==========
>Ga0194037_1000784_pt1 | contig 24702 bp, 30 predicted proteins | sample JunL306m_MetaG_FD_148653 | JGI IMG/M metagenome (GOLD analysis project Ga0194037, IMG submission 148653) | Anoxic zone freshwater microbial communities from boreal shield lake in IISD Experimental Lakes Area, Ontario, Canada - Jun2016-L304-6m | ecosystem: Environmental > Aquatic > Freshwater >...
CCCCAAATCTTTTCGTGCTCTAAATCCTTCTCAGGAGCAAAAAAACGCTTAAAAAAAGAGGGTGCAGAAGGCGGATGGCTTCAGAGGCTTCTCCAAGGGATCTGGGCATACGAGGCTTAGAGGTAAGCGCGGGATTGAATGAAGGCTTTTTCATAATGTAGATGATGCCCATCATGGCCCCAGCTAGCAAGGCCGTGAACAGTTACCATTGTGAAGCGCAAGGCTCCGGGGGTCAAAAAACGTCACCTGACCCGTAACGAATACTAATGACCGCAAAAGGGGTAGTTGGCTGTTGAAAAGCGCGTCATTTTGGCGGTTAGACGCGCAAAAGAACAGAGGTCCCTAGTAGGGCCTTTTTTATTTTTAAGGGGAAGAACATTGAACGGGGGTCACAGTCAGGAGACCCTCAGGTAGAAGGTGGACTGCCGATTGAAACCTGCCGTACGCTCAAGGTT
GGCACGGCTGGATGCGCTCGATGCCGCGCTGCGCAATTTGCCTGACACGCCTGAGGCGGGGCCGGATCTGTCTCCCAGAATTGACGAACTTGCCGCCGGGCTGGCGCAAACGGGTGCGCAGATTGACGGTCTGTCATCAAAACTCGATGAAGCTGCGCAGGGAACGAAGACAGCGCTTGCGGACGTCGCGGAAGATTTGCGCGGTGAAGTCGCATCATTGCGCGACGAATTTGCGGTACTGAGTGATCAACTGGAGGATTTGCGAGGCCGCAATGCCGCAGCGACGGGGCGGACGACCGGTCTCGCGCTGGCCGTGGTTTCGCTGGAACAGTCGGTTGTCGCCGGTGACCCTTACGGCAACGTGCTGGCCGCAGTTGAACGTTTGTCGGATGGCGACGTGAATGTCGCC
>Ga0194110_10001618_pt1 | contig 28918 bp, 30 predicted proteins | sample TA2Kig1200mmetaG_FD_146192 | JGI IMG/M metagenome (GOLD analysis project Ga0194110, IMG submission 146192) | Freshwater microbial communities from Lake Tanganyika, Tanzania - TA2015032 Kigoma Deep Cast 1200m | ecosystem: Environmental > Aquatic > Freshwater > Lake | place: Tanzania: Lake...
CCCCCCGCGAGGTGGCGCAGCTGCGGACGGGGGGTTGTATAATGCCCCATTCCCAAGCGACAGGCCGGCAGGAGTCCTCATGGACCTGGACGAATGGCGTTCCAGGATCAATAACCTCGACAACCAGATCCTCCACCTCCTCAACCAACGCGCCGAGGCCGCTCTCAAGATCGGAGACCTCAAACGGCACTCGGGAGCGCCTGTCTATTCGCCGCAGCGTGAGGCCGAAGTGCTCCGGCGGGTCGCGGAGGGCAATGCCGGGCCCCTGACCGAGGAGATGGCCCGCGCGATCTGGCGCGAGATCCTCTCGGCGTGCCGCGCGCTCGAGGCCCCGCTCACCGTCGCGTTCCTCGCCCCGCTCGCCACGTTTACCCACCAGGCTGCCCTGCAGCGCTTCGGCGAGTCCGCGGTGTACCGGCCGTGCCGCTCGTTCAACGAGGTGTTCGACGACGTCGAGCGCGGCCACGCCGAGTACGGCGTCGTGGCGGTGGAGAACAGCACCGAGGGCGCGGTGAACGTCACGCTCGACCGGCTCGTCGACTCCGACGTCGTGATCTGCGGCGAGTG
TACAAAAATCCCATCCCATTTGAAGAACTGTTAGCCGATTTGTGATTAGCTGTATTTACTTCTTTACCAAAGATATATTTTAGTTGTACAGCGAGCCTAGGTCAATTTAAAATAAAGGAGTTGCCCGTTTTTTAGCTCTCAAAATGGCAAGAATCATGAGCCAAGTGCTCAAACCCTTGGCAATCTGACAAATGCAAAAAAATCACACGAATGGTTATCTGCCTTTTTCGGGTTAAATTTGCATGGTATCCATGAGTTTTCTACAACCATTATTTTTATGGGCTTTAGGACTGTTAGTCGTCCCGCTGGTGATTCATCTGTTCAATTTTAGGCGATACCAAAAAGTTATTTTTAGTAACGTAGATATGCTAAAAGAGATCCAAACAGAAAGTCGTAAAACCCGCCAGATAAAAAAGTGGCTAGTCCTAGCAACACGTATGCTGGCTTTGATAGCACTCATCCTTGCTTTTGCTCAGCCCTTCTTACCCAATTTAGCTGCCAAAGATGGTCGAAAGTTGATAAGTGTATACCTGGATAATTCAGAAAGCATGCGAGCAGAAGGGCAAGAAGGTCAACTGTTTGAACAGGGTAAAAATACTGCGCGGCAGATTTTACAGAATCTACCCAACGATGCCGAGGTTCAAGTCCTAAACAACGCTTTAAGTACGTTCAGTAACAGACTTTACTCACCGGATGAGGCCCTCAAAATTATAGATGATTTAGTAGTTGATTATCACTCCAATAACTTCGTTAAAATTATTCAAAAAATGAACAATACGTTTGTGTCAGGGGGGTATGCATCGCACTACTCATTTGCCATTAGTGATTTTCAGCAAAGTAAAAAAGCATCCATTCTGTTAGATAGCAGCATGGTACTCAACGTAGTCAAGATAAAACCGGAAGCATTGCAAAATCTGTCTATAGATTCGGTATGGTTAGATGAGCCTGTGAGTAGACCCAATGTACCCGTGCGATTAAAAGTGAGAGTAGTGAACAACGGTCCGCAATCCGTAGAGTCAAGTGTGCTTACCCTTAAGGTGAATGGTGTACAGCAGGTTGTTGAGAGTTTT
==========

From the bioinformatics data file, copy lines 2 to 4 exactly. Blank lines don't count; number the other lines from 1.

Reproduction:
CCCCAAATCTTTTCGTGCTCTAAATCCTTCTCAGGAGCAAAAAAACGCTTAAAAAAAGAGGGTGCAGAAGGCGGATGGCTTCAGAGGCTTCTCCAAGGGATCTGGGCATACGAGGCTTAGAGGTAAGCGCGGGATTGAATGAAGGCTTTTTCATAATGTAGATGATGCCCATCATGGCCCCAGCTAGCAAGGCCGTGAACAGTTACCATTGTGAAGCGCAAGGCTCCGGGGGTCAAAAAACGTCACCTGACCCGTAACGAATACTAATGACCGCAAAAGGGGTAGTTGGCTGTTGAAAAGCGCGTCATTTTGGCGGTTAGACGCGCAAAAGAACAGAGGTCCCTAGTAGGGCCTTTTTTATTTTTAAGGGGAAGAACATTGAACGGGGGTCACAGTCAGGAGACCCTCAGGTAGAAGGTGGACTGCCGATTGAAACCTGCCGTACGCTCAAGGTT
GGCACGGCTGGATGCGCTCGATGCCGCGCTGCGCAATTTGCCTGACACGCCTGAGGCGGGGCCGGATCTGTCTCCCAGAATTGACGAACTTGCCGCCGGGCTGGCGCAAACGGGTGCGCAGATTGACGGTCTGTCATCAAAACTCGATGAAGCTGCGCAGGGAACGAAGACAGCGCTTGCGGACGTCGCGGAAGATTTGCGCGGTGAAGTCGCATCATTGCGCGACGAATTTGCGGTACTGAGTGATCAACTGGAGGATTTGCGAGGCCGCAATGCCGCAGCGACGGGGCGGACGACCGGTCTCGCGCTGGCCGTGGTTTCGCTGGAACAGTCGGTTGTCGCCGGTGACCCTTACGGCAACGTGCTGGCCGCAGTTGAACGTTTGTCGGATGGCGACGTGAATGTCGCC
>Ga0194110_10001618_pt1 | contig 28918 bp, 30 predicted proteins | sample TA2Kig1200mmetaG_FD_146192 | JGI IMG/M metagenome (GOLD analysis project Ga0194110, IMG submission 146192) | Freshwater microbial communities from Lake Tanganyika, Tanzania - TA2015032 Kigoma Deep Cast 1200m | ecosystem: Environmental > Aquatic > Freshwater > Lake | place: Tanzania: Lake...